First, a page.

BY Adam Lewis 11:00AM 08/17/2012

Big contrast in Cougars’ two top wideouts

Cougars have found a second deep threat, Gabe Marks, to complement returning star Marquess Wilson in new coach Mike Leach’s bombs-away air attack.

Marquess Wilson caught 12 touchdown passes in 2011 under the tutelage of former WSU wide receivers coach Mike Levenseller. / Washington State University

Their demeanors are as divided as Chad Johnson’s marriage.

One is laid-back.  The other is intense.

One talks more trash than Gary Payton.  The other would like to let his numbers speak for themselves.

Differences aside, Marquess Wilson and Gabe Marks are the type of wide receiver tandem molded for Mike Leach’s Air Raid Offense.

In fact, their play through the first two weeks of WSU’s grueling fall camp has looked similar.  That should come as a surprise to those who’ve followed Wilson’s record-setting career with the Cougars.

He enters his junior year after an 82-catch, 1,388-yard 2011 season that earned him honorable mention All-America honors from Sports Illustrated and a second-team All-Pac-12 selection.  Easily the team’s most dangerous downfield threat, Wilson, from Visalia, CA., hauled in five catches of 50 yards or more during his team’s 4-8 campaign.

And yet, he hasn’t been the best performer of fall camp.  It’s not for a lack of production, either.

Enter Marks.

Ranked the 39th best receiver in the country in’s 2012 recruiting cycle, the freshman has embarrassed, juked and humiliated every member of WSU’s secondary at least once the past two weeks.

All apart of the plan, according to Cougars’ outside receivers coach Dennis Simmons.

“I think he came in with the goal, ‘Hey, I’m gonna play as a freshman,’ and there’s nothing that’s going to deter him from accomplishing that goal,” Simmons said.  “It’s good to see that he’s that mature and dedicated to his craft at this stage in his career.”

Witnessing a practice where Marks doesn’t haul in a long reception has been a rarity.  In Saturday’s scrimmage, the freshman bolted past a cornerback and safety before making a Willy Mays-like basket catch over his shoulder en route to a 70-yard touchdown reception.

In practice later that week, the Venice, CA., product reeled in another long touchdown grab from Connor Halliday.  He then ran to the group of reporters watching from behind the end zone, held out the ball and yelled, “There it is.  That’s what y’all want.”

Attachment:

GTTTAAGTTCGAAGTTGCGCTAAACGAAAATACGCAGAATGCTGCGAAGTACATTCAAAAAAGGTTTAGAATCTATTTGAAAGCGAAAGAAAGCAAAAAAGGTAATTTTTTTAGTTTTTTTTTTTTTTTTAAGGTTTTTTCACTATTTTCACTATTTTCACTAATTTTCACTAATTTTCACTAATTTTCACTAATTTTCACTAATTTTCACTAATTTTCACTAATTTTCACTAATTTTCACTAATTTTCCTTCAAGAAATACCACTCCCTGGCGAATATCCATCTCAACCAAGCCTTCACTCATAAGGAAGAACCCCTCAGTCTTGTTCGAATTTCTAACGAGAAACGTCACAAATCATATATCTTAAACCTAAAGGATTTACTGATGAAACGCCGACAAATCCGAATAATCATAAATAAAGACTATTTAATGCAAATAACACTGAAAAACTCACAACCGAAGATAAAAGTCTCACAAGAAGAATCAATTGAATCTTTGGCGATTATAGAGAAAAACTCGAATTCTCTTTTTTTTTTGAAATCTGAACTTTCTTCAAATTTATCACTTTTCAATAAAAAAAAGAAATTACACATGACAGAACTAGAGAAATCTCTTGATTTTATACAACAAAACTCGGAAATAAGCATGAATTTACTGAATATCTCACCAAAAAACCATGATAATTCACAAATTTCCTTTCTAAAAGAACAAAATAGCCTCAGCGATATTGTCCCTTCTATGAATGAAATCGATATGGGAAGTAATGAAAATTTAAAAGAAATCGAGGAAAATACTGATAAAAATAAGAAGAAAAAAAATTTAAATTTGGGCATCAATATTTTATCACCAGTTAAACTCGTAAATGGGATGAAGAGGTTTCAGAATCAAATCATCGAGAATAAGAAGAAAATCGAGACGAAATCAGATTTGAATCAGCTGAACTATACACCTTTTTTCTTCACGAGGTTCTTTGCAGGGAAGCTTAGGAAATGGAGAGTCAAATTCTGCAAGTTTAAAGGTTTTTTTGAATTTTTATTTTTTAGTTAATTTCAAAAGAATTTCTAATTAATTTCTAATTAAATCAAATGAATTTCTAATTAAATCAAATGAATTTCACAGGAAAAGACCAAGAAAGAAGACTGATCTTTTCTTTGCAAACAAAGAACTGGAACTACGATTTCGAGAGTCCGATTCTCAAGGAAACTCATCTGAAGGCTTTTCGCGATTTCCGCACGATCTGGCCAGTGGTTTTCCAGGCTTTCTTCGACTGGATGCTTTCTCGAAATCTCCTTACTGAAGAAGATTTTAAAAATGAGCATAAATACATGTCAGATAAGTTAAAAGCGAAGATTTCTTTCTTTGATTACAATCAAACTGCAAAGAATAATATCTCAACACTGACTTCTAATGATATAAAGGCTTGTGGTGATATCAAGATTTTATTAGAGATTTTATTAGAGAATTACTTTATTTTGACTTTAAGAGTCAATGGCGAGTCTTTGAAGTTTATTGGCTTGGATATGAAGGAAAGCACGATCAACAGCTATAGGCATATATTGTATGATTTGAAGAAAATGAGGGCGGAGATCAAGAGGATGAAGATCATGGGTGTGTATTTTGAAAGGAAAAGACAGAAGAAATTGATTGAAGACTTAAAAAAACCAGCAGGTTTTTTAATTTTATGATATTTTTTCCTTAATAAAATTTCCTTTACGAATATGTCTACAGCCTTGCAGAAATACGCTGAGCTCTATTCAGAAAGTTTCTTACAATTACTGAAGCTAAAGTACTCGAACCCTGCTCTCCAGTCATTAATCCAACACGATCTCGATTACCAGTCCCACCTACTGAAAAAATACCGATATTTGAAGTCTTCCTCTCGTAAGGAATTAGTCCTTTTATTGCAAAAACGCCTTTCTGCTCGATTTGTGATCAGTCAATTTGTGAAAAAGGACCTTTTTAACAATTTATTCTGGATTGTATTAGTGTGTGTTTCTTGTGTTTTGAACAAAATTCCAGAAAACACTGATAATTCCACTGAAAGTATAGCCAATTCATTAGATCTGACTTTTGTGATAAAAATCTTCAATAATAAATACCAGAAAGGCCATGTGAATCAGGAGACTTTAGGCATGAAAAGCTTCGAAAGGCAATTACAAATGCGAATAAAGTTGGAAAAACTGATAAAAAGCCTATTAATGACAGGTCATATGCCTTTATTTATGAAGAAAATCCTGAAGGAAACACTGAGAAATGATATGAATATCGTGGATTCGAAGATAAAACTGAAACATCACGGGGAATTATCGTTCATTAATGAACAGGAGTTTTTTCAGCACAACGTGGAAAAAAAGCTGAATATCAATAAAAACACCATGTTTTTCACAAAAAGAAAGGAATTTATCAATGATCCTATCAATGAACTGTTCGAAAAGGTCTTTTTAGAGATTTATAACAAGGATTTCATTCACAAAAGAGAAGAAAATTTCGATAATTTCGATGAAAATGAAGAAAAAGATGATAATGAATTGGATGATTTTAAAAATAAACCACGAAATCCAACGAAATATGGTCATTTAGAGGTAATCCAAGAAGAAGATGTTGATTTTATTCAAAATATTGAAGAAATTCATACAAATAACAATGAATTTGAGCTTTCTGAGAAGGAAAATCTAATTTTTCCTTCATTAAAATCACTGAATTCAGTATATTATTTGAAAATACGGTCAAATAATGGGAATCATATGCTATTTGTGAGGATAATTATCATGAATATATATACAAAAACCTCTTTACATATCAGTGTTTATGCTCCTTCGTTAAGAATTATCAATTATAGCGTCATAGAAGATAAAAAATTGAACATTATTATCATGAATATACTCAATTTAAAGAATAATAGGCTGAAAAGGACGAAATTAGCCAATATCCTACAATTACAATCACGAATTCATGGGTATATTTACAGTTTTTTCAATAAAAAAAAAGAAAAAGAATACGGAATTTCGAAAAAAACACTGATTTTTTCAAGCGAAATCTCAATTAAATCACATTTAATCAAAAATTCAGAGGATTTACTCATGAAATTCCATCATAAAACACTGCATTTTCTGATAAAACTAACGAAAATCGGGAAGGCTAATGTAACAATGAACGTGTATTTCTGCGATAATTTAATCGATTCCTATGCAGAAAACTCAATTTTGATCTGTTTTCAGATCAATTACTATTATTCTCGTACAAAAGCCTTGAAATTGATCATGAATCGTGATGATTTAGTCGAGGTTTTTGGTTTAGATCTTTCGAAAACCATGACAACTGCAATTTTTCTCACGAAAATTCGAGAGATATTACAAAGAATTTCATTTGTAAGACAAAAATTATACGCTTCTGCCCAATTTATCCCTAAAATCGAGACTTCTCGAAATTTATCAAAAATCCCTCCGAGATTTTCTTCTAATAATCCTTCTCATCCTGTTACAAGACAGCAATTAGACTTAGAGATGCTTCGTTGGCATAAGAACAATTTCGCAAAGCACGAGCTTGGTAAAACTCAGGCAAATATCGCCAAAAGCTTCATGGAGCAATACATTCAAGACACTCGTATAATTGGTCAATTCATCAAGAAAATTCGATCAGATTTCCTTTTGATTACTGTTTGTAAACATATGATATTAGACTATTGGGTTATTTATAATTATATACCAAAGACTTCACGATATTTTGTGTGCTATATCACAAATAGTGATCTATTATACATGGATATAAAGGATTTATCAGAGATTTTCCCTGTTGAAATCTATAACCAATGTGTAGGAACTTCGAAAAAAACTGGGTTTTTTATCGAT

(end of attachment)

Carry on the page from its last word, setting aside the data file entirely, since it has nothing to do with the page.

“He’s a competitor like everyone should be out here,” Wilson said of his brash teammate. “He fights for what he wants.  As a freshman, he wants to prove his point.”

Marks seemed to agree when asked why he enjoys a bit of verbal jousting.

“It’s just the heat of the competition,” he said.  “I’m competitive so when I win I like to let them know about it sometimes.  We’re just out here working.  It’s all fun.”

Wilson, meanwhile, found little cause for optimism during WSU’s spring camp, his effort at times so poor that Leach felt compelled to call out his star playmaker publicly. One-part the product of adjusting to a new coaching staff, the other lingering injuries from the 2011 season. Wilson’s fun-loving persona on the field disappeared.

“It was pretty tough at the beginning because I was so close to (former wide receivers coach Mike Levenseller),” Wilson said.  “He was one of the main reasons why I came here so it was just a big change for me.  I’d never been through a change like that and it was tough to get used to the new coaches.”

After a few quiet weeks of spring camp, he silenced critics by catching four passes for 149 yards and a touchdown in WSU’s annual Crimson and Gray Game at Spokane’s Joe Albi Stadium.

Then came time for a bit of inner reflection.

“He’s come to work with a hunger this camp that he was lacking last spring,” Simmons said.  “I think he took a step back, got some little owies healed up and just kind of developed a new love affair with the game.”

The downtime has yielded a re-energized leader that’s impressed Leach with his ability to shed defenders at the line of scrimmage and occasionally pancake an unsuspecting defensive back.

Yes, and he’s having fun again.

“He’s not one of those guys who has to put on the mad face to come out here to play intense and play tough,” Simmons said.  “He’s more like a Magic Johnson.  When he’s got that smile on his face and is running around and having fun he’s playing hard.”


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